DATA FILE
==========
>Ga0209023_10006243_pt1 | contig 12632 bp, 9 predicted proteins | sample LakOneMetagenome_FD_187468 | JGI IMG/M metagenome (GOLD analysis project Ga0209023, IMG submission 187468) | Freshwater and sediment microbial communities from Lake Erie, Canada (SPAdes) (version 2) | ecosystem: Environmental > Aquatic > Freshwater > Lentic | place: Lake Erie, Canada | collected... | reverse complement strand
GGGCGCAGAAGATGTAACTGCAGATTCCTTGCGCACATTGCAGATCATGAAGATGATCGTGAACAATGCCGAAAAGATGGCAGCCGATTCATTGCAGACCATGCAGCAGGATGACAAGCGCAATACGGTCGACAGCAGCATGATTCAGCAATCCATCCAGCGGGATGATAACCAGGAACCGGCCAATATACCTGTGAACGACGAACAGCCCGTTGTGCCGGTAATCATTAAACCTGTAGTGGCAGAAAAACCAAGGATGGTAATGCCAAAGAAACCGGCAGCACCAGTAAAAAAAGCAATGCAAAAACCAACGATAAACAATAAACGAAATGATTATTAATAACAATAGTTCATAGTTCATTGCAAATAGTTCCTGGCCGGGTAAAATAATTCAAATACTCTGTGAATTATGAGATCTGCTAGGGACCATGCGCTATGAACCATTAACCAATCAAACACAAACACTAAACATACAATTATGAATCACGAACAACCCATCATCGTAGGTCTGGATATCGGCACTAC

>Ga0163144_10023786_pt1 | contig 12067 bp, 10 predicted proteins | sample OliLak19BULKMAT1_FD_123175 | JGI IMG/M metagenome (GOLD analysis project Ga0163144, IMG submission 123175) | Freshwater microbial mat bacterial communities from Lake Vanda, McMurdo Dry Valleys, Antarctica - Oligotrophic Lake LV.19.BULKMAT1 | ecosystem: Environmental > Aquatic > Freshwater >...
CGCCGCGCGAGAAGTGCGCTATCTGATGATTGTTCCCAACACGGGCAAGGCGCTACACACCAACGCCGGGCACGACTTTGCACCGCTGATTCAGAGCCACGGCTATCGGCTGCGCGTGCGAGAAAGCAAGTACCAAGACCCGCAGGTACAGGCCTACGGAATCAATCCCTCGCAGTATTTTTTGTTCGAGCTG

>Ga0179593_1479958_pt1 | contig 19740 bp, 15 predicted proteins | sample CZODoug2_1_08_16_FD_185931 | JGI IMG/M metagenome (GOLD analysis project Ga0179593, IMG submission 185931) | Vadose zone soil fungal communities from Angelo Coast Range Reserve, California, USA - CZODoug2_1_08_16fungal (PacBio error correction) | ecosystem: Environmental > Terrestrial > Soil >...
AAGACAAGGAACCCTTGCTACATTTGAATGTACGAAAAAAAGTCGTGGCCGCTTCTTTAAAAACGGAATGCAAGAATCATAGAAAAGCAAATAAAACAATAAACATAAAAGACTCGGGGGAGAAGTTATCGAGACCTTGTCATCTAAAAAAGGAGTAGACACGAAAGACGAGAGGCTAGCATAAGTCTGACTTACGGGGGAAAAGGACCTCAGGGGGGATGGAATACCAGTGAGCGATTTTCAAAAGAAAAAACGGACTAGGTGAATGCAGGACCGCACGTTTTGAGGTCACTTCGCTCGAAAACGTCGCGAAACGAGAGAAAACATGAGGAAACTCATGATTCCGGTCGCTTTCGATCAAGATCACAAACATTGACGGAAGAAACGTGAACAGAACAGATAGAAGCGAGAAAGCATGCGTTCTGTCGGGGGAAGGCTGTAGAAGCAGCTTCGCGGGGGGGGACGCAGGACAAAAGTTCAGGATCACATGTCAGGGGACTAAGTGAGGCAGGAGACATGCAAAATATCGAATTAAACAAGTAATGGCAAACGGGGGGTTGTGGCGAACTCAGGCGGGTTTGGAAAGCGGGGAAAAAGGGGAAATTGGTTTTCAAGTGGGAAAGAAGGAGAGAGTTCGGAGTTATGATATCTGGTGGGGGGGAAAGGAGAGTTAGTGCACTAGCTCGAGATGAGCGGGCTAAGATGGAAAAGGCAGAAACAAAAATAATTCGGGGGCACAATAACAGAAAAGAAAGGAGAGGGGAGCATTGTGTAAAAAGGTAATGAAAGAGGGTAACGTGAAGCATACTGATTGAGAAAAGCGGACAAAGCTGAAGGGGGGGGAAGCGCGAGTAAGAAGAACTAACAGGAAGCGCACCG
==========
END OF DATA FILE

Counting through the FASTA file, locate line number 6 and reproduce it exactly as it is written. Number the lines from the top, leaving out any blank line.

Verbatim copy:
AAGACAAGGAACCCTTGCTACATTTGAATGTACGAAAAAAAGTCGTGGCCGCTTCTTTAAAAACGGAATGCAAGAATCATAGAAAAGCAAATAAAACAATAAACATAAAAGACTCGGGGGAGAAGTTATCGAGACCTTGTCATCTAAAAAAGGAGTAGACACGAAAGACGAGAGGCTAGCATAAGTCTGACTTACGGGGGAAAAGGACCTCAGGGGGGATGGAATACCAGTGAGCGATTTTCAAAAGAAAAAACGGACTAGGTGAATGCAGGACCGCACGTTTTGAGGTCACTTCGCTCGAAAACGTCGCGAAACGAGAGAAAACATGAGGAAACTCATGATTCCGGTCGCTTTCGATCAAGATCACAAACATTGACGGAAGAAACGTGAACAGAACAGATAGAAGCGAGAAAGCATGCGTTCTGTCGGGGGAAGGCTGTAGAAGCAGCTTCGCGGGGGGGGACGCAGGACAAAAGTTCAGGATCACATGTCAGGGGACTAAGTGAGGCAGGAGACATGCAAAATATCGAATTAAACAAGTAATGGCAAACGGGGGGTTGTGGCGAACTCAGGCGGGTTTGGAAAGCGGGGAAAAAGGGGAAATTGGTTTTCAAGTGGGAAAGAAGGAGAGAGTTCGGAGTTATGATATCTGGTGGGGGGGAAAGGAGAGTTAGTGCACTAGCTCGAGATGAGCGGGCTAAGATGGAAAAGGCAGAAACAAAAATAATTCGGGGGCACAATAACAGAAAAGAAAGGAGAGGGGAGCATTGTGTAAAAAGGTAATGAAAGAGGGTAACGTGAAGCATACTGATTGAGAAAAGCGGACAAAGCTGAAGGGGGGGGAAGCGCGAGTAAGAAGAACTAACAGGAAGCGCACCG